“Seriously,” he continued. “If they came from elsewhere, then how? Mistaking Viskirs for a naturally occurring xenovirus carried to Terra on a comet was one thing. But not the Invaders. This is a highly evolved species, which uses organic processes to build complex technologies. That doesn’t happen at the cold edge of solar gravity.”

“So the aliens could be starspawned demons because we haven’t found their space ship?”

“I simply admit we don’t know… The Last Worlders present an origin claim that doesn’t match what we do know about reality. So while finally finding their ‘space ship’ would not surprise me, proving them to be demonic beings would be very surprising indeed.”

“So you’ve never considered which star they came from?”

Back to this…?

“I don’t think it’s a thing to worry about right now. Right now, they’re on our planet and they can get the fuck off.”

“I wonder sometimes if we might have to take the fight there.”

“Invade the Invaders? That’s… Sadly the most probable outcome. If we ever win this bit. Still… If the Invaders left, I wouldn’t be too keen on chasing after them.”

“Probably a long time before we have to make that choice.”

Leave Terra to fight a war… I thought we were born explorers?

“Even the war is routine now.”

“Artillery and charge!” West called out at a half shout.

“Shhh!”

Whistles and cat calls echoed out from the camp.

“Like they didn’t know?” West remarked.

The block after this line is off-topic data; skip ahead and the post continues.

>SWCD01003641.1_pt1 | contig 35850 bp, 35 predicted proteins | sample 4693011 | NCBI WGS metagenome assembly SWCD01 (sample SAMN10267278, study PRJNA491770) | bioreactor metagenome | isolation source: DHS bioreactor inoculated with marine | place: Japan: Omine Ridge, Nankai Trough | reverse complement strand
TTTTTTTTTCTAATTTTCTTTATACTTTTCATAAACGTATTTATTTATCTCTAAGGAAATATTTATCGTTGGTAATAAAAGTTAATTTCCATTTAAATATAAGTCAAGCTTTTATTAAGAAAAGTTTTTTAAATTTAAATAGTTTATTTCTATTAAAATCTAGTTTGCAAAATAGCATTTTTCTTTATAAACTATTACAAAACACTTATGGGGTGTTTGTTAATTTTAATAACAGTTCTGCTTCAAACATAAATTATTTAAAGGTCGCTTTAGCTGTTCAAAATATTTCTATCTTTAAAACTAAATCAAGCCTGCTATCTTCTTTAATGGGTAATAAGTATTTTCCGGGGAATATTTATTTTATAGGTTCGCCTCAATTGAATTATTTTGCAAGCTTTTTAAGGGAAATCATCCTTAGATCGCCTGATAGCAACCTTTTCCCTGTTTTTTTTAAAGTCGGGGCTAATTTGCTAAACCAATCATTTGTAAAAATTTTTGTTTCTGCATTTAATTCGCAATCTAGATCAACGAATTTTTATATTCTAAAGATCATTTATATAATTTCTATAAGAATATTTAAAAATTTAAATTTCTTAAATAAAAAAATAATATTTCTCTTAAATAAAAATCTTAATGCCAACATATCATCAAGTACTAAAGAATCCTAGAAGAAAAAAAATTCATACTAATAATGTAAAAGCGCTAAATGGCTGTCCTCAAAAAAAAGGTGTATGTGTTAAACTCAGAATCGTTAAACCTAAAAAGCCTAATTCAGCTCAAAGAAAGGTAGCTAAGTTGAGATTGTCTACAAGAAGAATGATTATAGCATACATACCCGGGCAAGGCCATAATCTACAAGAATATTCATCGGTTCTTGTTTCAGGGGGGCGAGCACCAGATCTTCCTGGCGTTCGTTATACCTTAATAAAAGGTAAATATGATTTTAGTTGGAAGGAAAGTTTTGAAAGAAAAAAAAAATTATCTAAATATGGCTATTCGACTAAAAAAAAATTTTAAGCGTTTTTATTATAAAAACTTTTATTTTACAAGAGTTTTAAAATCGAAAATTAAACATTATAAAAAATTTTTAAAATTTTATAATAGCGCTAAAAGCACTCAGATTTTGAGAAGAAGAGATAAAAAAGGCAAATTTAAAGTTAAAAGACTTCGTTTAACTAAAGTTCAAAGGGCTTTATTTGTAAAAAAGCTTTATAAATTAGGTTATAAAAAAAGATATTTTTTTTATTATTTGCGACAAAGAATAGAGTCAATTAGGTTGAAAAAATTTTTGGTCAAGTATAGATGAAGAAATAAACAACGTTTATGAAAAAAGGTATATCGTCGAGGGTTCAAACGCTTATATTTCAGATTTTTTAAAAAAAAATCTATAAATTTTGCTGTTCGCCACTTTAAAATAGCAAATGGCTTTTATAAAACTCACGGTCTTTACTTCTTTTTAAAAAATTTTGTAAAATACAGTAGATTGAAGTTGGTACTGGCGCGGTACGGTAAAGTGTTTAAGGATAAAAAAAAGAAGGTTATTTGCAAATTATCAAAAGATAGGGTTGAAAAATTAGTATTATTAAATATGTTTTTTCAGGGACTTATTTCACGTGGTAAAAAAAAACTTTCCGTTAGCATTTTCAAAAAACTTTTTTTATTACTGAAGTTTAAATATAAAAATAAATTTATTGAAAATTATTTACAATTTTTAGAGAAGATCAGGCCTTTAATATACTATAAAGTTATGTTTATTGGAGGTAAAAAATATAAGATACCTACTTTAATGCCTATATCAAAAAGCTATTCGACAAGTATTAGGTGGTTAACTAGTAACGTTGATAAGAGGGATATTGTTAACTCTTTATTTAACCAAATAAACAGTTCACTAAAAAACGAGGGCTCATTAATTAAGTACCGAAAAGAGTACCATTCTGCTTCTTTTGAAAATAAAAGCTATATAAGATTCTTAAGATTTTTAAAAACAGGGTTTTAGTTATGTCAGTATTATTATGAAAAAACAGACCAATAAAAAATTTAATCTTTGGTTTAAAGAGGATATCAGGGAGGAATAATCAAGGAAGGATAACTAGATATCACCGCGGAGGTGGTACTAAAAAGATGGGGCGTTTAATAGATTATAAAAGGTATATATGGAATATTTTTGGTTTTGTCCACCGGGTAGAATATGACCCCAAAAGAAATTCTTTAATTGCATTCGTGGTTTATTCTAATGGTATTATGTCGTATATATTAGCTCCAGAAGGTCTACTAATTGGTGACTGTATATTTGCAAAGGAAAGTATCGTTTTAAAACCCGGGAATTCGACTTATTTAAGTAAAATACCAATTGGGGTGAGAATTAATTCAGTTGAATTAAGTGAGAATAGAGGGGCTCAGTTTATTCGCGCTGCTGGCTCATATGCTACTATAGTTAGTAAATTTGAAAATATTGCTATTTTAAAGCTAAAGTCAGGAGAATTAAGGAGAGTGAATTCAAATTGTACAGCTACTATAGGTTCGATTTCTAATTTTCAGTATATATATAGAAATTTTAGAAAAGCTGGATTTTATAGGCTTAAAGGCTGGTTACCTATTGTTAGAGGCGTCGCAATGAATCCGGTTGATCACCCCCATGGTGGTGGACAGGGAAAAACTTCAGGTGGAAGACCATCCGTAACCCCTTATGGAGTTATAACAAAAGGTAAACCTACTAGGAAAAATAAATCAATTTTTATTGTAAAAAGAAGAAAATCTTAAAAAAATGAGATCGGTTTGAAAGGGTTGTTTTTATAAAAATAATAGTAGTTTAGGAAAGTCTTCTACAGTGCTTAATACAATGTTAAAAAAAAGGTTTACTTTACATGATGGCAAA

“Doubt we’re the only ones to slink off.”

He hoped that the troop wouldn’t know which couple had produced the outburst.

“Think we should head back soon?”

“No,” he answered, shaking his head. “Eye reported all clear.” Though it had been a few hours since hearing Lancing’s report off the satellites. “Nothing for a couple dozen miles, with as many patrols between here and there.”

“You talk too much.”

She twisted above him, and he returned her embrace, but part of him remained distracted as they partook pleasure in each other.

A fraction of that was concern that the war was not going as planned despite what West had agreed was a steady stream of victories for Terran forces despite an occasional setback like Bangkok.

The balance, however, was focused on the night sky above, causing him to gaze upwards whenever the sexual play allowed him opportunity.

Am I the only one that can hear that?